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The Texas ratio is calculated by dividing the institution's bad and delinquent loans by its cash on hand plus money set aside to cover loans that go bad. A ratio of 100 or higher means a bank is in deep financial distress. IndyMac's recent Texas ratio was 116.
Other banks and savings institutions' Texas ratios, once closely held by banking industry insiders, are now leaking to the public.
CBS News has obtained a list compiled just last month of 50 institutions, many with ratios higher than IndyMac's.
Those with the highest Texas ratios are smaller, community banks such as Colorado Federal Savings Bank, with a Texas ratio of 709; Integrity Bancshares in Georgia, with a ratio of 371; Stockgrowers State Bank of Maple Hill, Kan., has a 369; and Mesilla Valley Bank in New Mexico, with a 362.
LONDON (MarketWatch) -- Kenneth Rogoff, the former chief economist of the International Monetary Fund, reportedly said Tuesday that a large U.S. bank will collapse in the next few months. "We're not just going to see mid-sized banks go under in the next few months, we're going to see a whopper, we're going to see a big one, one of the big investment banks or big banks," Rogoff told a conference in Singapore, according to a Reuters report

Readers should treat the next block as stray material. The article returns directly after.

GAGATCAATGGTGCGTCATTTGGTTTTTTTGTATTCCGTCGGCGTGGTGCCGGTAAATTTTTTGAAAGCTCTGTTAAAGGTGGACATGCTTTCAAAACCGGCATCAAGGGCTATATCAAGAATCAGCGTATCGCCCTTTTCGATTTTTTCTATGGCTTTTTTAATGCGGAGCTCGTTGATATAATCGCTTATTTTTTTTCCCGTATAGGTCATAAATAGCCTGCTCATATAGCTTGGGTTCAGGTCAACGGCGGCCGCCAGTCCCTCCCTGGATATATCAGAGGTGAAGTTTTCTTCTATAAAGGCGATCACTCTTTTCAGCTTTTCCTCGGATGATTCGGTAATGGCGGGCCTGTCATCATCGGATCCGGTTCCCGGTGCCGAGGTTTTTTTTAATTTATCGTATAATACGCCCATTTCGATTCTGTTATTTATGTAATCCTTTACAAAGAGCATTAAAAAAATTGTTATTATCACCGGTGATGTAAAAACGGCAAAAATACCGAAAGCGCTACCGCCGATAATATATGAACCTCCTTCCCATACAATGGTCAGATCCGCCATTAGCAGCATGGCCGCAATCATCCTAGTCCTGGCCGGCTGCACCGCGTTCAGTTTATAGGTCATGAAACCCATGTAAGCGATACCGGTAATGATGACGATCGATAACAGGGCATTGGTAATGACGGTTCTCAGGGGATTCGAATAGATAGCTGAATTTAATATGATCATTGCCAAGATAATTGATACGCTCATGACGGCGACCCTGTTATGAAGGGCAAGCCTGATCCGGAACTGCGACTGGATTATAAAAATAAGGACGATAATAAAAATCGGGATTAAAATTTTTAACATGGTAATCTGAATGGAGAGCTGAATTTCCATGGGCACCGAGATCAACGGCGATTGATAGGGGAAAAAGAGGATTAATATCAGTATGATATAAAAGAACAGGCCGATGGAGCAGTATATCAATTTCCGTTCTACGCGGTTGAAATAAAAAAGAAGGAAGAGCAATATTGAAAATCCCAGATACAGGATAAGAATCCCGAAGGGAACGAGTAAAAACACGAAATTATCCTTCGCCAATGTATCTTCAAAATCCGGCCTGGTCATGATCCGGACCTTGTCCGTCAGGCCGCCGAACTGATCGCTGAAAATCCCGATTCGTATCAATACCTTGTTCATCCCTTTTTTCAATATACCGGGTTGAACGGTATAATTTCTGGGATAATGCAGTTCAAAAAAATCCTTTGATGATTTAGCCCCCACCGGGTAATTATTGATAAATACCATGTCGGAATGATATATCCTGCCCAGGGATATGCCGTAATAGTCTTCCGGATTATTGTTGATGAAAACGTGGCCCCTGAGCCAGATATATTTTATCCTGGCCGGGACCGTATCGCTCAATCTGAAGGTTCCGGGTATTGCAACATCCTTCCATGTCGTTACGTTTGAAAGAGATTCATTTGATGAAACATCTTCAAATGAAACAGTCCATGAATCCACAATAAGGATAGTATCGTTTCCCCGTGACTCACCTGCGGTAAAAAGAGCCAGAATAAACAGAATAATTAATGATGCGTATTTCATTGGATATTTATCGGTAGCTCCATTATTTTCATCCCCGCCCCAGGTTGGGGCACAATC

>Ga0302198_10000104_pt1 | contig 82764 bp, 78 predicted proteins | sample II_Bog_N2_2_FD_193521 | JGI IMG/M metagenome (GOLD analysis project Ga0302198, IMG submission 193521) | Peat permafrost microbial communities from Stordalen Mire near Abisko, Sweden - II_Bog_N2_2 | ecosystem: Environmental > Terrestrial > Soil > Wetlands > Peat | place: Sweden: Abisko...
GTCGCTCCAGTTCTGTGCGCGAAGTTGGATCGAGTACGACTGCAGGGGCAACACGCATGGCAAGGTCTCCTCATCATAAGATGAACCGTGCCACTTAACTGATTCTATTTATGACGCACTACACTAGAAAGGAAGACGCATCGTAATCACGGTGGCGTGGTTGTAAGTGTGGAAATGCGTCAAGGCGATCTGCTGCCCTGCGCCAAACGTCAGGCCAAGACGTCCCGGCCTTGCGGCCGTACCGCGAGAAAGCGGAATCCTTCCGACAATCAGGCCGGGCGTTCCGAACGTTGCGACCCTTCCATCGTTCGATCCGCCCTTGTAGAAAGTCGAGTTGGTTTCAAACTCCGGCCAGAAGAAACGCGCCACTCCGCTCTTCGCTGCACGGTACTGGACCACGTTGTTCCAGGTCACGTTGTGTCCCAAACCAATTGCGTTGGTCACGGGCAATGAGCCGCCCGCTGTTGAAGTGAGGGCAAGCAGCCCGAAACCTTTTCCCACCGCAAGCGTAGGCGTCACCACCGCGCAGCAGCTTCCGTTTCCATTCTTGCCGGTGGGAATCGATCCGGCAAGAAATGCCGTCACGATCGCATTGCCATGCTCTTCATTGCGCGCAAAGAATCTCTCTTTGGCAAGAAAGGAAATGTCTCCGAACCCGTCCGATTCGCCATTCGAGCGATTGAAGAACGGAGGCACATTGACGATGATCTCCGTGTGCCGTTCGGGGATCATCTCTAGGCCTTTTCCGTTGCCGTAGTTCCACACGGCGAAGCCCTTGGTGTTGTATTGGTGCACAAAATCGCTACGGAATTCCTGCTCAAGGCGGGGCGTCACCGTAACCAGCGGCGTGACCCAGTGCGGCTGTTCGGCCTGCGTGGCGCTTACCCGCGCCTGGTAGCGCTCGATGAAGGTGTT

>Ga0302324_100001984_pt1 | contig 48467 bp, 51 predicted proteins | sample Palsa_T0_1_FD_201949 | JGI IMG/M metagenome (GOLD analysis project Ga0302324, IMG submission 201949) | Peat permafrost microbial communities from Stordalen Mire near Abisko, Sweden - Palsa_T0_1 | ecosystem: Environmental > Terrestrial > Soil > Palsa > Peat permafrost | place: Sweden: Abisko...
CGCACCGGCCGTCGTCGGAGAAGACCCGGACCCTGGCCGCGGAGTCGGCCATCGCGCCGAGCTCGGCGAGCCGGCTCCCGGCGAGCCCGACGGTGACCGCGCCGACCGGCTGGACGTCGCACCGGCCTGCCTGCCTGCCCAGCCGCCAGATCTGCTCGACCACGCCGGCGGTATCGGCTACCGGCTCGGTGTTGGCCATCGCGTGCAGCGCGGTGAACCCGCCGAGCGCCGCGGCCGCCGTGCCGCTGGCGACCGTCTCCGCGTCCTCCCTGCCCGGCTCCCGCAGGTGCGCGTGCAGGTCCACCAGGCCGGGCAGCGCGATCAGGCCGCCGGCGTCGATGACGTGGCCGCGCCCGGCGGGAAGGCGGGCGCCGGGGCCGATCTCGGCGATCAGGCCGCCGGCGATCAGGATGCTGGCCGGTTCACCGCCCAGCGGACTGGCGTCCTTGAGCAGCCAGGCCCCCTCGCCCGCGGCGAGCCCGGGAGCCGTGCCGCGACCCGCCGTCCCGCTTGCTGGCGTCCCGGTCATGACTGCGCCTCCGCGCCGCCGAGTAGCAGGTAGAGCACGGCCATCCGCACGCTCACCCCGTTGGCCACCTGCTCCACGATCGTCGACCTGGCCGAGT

More banks are likely to fail before the financial sector recovers, market pros say, which is creating a cautionary environment for both investors and consumers.
Oliver Quillia for CNBC.com
The New York Stock Exchange, downtown New York City.
With the housing rescue package that made its way through Congress last week aimed primarily at mortgage giants Fannie Mae and Freddie Mac, the rest of the industry will essentially be left to fend for itself amid a largely dour outlook for consumers and the economy.
I'm surprised we haven't heard much in the news about this but as of March 23rd 2006 the government will no longer be publishing the M3 money supply data. Most people probably say "Who Cares?" Right?
But you should care! And here's why:
"The Federal Reserve tracks and publishes the money supply measured three different ways-- M1, M2, and M3.
In other words, M3 tracks what the big boys are doing with the money. This includes US dollars held in banks in Canada and the UK (called Eurodollars) not to be confused with the Euro which is the standard currency of Europe.
The US money supply has experienced the sharpest contraction in modern history, heightening the risk of a Wall Street crunch and a severe economic slowdown in coming months.
Data compiled by Lombard Street Research shows that the M3 ''broad money" aggregates fell by almost $50bn (£26.8bn) in July, the biggest one-month fall since modern records began in 1959.